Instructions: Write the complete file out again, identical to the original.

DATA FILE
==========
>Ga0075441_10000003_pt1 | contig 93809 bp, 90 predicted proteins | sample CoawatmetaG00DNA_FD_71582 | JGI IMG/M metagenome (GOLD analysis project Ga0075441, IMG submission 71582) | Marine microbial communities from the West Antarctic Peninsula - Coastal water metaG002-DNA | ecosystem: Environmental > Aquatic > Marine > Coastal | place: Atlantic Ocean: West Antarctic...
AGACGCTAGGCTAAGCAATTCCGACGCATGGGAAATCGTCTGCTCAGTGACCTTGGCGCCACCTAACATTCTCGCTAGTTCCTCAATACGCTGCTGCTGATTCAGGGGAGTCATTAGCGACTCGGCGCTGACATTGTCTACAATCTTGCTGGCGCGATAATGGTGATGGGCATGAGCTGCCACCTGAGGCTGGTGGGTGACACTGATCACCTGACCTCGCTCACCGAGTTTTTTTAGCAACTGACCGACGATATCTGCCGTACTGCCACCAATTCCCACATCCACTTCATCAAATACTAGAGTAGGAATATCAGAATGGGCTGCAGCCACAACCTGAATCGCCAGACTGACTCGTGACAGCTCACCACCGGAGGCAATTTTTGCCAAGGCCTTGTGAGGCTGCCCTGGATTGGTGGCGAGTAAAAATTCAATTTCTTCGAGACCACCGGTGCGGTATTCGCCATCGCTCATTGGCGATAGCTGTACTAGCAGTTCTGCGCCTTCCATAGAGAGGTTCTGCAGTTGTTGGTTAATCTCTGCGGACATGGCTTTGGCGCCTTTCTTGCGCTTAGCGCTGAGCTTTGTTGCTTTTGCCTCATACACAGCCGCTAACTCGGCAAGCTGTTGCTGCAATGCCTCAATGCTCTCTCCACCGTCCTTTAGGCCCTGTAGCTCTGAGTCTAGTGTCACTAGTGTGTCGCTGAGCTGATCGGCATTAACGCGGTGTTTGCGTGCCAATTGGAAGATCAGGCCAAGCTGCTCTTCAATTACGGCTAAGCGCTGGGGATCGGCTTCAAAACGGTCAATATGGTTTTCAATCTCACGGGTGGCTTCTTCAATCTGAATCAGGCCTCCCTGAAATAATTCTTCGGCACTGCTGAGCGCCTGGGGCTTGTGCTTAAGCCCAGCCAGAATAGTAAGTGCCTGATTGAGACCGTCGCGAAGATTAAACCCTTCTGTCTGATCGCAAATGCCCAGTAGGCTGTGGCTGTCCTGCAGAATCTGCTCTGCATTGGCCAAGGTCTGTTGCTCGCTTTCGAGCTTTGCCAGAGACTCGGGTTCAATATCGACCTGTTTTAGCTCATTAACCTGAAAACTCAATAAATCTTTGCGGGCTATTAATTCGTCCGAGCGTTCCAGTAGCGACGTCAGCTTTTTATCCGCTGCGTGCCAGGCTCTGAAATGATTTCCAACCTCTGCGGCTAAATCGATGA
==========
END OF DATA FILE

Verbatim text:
>Ga0075441_10000003_pt1 | contig 93809 bp, 90 predicted proteins | sample CoawatmetaG00DNA_FD_71582 | JGI IMG/M metagenome (GOLD analysis project Ga0075441, IMG submission 71582) | Marine microbial communities from the West Antarctic Peninsula - Coastal water metaG002-DNA | ecosystem: Environmental > Aquatic > Marine > Coastal | place: Atlantic Ocean: West Antarctic...
AGACGCTAGGCTAAGCAATTCCGACGCATGGGAAATCGTCTGCTCAGTGACCTTGGCGCCACCTAACATTCTCGCTAGTTCCTCAATACGCTGCTGCTGATTCAGGGGAGTCATTAGCGACTCGGCGCTGACATTGTCTACAATCTTGCTGGCGCGATAATGGTGATGGGCATGAGCTGCCACCTGAGGCTGGTGGGTGACACTGATCACCTGACCTCGCTCACCGAGTTTTTTTAGCAACTGACCGACGATATCTGCCGTACTGCCACCAATTCCCACATCCACTTCATCAAATACTAGAGTAGGAATATCAGAATGGGCTGCAGCCACAACCTGAATCGCCAGACTGACTCGTGACAGCTCACCACCGGAGGCAATTTTTGCCAAGGCCTTGTGAGGCTGCCCTGGATTGGTGGCGAGTAAAAATTCAATTTCTTCGAGACCACCGGTGCGGTATTCGCCATCGCTCATTGGCGATAGCTGTACTAGCAGTTCTGCGCCTTCCATAGAGAGGTTCTGCAGTTGTTGGTTAATCTCTGCGGACATGGCTTTGGCGCCTTTCTTGCGCTTAGCGCTGAGCTTTGTTGCTTTTGCCTCATACACAGCCGCTAACTCGGCAAGCTGTTGCTGCAATGCCTCAATGCTCTCTCCACCGTCCTTTAGGCCCTGTAGCTCTGAGTCTAGTGTCACTAGTGTGTCGCTGAGCTGATCGGCATTAACGCGGTGTTTGCGTGCCAATTGGAAGATCAGGCCAAGCTGCTCTTCAATTACGGCTAAGCGCTGGGGATCGGCTTCAAAACGGTCAATATGGTTTTCAATCTCACGGGTGGCTTCTTCAATCTGAATCAGGCCTCCCTGAAATAATTCTTCGGCACTGCTGAGCGCCTGGGGCTTGTGCTTAAGCCCAGCCAGAATAGTAAGTGCCTGATTGAGACCGTCGCGAAGATTAAACCCTTCTGTCTGATCGCAAATGCCCAGTAGGCTGTGGCTGTCCTGCAGAATCTGCTCTGCATTGGCCAAGGTCTGTTGCTCGCTTTCGAGCTTTGCCAGAGACTCGGGTTCAATATCGACCTGTTTTAGCTCATTAACCTGAAAACTCAATAAATCTTTGCGGGCTATTAATTCGTCCGAGCGTTCCAGTAGCGACGTCAGCTTTTTATCCGCTGCGTGCCAGGCTCTGAAATGATTTCCAACCTCTGCGGCTAAATCGATGA